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“Rebellion proves . . . that it is the very movement of life and that it cannot be denied without renouncing life. Its purest outburst, on each occasion, gives birth to existence.”
—The Rebel, Albert Camus
Mean-tweeting and Russia-baiting, something calling itself The Resistance promises to hound The Donald until he flees to a golf course in Scotland, where he’s about as popular as Kings Edward I and II.
The Resistance’s brief history is an interesting one.
As far as I can tell, it broke its milk teeth on the Democrat from Vermont who sometimes poses as a socialist.
Having successfully neutered Bernie Sanders, The Resistance deployed its Plan A against Trump. Never mind that Plan A was essentially the same doomed tactic used for nearly a year by the notoriously vile Republican establishment: relentlessly deride the poster child of late capitalism until he’s shamed into dropping out of the race for the CEO spot in the biggest capitalist enterprise going, Uncle Sam and Associates, LLC.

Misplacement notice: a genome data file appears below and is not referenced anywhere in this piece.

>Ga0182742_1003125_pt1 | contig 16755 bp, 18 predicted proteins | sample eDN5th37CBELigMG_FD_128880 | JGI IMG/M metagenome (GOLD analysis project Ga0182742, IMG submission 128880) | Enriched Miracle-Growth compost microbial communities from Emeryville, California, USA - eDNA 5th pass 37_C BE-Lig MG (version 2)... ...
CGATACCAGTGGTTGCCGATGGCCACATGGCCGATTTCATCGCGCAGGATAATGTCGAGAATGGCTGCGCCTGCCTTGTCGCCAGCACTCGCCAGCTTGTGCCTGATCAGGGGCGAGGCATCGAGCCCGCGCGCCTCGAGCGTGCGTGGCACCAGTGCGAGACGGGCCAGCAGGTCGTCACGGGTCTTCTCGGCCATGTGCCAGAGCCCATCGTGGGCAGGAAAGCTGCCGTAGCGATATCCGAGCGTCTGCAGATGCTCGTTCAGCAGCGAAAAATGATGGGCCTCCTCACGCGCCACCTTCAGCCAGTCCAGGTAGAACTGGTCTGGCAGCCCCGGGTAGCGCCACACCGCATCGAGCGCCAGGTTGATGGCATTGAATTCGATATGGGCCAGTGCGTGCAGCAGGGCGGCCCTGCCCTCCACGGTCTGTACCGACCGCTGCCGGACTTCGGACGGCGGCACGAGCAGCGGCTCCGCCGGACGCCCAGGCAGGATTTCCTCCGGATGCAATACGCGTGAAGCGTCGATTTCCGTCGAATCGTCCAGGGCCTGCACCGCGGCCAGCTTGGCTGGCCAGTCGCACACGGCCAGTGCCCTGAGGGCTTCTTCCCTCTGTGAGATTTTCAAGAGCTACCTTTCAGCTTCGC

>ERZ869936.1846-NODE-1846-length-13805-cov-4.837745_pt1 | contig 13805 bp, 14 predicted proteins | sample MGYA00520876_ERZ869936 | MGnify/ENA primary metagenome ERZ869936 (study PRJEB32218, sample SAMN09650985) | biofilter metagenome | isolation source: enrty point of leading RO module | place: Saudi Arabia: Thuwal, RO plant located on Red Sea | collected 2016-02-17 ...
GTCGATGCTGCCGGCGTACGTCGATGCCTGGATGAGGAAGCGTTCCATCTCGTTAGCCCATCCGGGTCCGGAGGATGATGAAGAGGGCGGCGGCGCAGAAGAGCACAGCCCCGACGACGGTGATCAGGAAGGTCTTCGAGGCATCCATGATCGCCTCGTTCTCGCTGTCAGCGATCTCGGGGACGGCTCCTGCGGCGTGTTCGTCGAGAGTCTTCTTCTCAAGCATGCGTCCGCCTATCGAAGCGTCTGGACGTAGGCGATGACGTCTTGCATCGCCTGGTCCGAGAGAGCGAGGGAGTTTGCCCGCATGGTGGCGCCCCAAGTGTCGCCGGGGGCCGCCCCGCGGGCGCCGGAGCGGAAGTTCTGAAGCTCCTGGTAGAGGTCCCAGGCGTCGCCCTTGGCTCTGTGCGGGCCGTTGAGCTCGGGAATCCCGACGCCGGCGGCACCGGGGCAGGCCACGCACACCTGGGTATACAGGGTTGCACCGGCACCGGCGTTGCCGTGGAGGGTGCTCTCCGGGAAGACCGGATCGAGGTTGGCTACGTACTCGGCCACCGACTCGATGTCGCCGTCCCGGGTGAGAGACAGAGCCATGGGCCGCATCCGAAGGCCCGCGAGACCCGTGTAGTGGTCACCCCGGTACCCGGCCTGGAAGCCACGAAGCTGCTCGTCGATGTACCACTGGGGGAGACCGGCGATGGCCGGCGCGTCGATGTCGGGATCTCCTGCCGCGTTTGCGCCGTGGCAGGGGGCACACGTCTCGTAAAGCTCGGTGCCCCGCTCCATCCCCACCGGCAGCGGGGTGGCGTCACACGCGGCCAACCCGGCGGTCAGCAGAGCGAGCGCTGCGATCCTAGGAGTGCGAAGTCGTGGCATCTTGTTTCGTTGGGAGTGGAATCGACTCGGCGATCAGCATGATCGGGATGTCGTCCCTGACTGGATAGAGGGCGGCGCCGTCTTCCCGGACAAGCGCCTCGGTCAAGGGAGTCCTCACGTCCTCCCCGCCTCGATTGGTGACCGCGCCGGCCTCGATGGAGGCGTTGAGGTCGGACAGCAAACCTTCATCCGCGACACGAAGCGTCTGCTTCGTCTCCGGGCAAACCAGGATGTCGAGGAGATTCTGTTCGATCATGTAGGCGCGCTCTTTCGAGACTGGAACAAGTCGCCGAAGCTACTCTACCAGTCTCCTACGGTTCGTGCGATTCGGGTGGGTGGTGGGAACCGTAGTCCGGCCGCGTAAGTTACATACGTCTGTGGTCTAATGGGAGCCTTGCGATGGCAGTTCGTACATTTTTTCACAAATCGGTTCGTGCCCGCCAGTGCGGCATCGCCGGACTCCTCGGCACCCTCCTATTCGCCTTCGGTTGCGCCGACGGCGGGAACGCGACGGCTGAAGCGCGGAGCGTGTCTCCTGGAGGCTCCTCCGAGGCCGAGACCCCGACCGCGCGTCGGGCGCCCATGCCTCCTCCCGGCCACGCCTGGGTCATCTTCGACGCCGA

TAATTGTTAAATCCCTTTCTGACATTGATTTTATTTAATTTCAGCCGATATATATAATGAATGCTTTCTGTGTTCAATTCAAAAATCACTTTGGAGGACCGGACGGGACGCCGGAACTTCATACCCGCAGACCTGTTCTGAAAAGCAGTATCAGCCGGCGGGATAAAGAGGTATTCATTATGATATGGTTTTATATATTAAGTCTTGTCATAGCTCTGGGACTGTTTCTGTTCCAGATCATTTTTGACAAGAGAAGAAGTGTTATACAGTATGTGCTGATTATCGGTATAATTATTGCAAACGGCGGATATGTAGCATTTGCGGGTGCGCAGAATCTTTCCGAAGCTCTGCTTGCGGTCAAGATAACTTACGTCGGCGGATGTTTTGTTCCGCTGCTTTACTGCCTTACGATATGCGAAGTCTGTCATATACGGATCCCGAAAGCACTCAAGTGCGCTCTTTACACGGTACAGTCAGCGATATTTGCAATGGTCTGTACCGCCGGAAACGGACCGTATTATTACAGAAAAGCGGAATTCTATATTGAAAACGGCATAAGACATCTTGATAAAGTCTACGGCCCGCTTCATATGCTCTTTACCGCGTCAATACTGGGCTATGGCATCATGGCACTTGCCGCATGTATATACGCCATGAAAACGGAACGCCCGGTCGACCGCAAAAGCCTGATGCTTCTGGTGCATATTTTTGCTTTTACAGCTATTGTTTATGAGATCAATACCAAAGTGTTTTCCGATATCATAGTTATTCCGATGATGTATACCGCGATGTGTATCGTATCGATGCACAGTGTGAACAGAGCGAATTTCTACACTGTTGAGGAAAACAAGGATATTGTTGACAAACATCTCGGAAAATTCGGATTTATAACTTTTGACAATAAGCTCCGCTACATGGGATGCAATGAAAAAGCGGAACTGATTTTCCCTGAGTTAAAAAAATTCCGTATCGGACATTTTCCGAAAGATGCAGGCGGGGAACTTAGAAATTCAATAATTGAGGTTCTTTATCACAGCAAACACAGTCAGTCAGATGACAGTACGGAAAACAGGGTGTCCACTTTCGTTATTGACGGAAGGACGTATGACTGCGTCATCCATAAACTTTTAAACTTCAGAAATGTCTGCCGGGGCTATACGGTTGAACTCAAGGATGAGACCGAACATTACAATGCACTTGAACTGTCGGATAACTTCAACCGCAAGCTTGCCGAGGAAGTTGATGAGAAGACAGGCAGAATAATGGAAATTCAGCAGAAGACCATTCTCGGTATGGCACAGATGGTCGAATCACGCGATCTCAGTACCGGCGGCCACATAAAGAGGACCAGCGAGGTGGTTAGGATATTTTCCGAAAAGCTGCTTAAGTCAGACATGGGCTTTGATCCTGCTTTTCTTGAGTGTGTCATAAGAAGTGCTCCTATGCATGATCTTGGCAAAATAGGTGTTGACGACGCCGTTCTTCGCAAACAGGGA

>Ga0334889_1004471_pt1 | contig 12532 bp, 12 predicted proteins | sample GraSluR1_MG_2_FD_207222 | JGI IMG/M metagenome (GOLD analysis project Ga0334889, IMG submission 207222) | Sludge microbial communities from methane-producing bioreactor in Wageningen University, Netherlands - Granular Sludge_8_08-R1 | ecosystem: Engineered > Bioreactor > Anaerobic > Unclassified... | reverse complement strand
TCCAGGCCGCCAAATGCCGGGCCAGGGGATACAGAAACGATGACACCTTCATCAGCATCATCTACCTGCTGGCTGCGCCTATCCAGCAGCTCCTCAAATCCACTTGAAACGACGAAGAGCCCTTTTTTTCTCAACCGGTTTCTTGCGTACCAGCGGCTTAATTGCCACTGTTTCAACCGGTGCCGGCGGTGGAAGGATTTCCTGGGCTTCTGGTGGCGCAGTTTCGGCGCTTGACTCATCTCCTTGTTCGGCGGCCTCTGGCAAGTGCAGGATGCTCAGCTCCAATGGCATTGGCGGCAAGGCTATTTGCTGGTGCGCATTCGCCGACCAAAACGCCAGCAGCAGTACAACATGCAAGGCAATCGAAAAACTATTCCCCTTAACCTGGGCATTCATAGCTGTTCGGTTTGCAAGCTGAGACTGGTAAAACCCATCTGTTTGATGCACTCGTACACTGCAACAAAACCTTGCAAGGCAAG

Plan A imploded. Who woulda thunk it?
The leaders of The Resistance—apparently consulting episodes of The Rocky and Bullwinkle Show—threw together its Plan B-Z in the handful of days after failing to install Wall Street’s HR Clinton into her favorite DC address.
In a panic, The Resistance’s gobsmacked standard bearer and the staff of her second losing presidential bid were grasping like third-rate TV writers for any story that might draw attention from the foreseeable train wreck they’d made inevitable. Because the “Spooky Comey and the Trump Voters Who Are All Racist Cro-Magnons and the 1% Who Voted for Green Granny Stein Did It!” pilot just didn’t get the ratings, The Resistance went with its only fallback: “Vladi Badenov and Ivanka Fatale Did It!”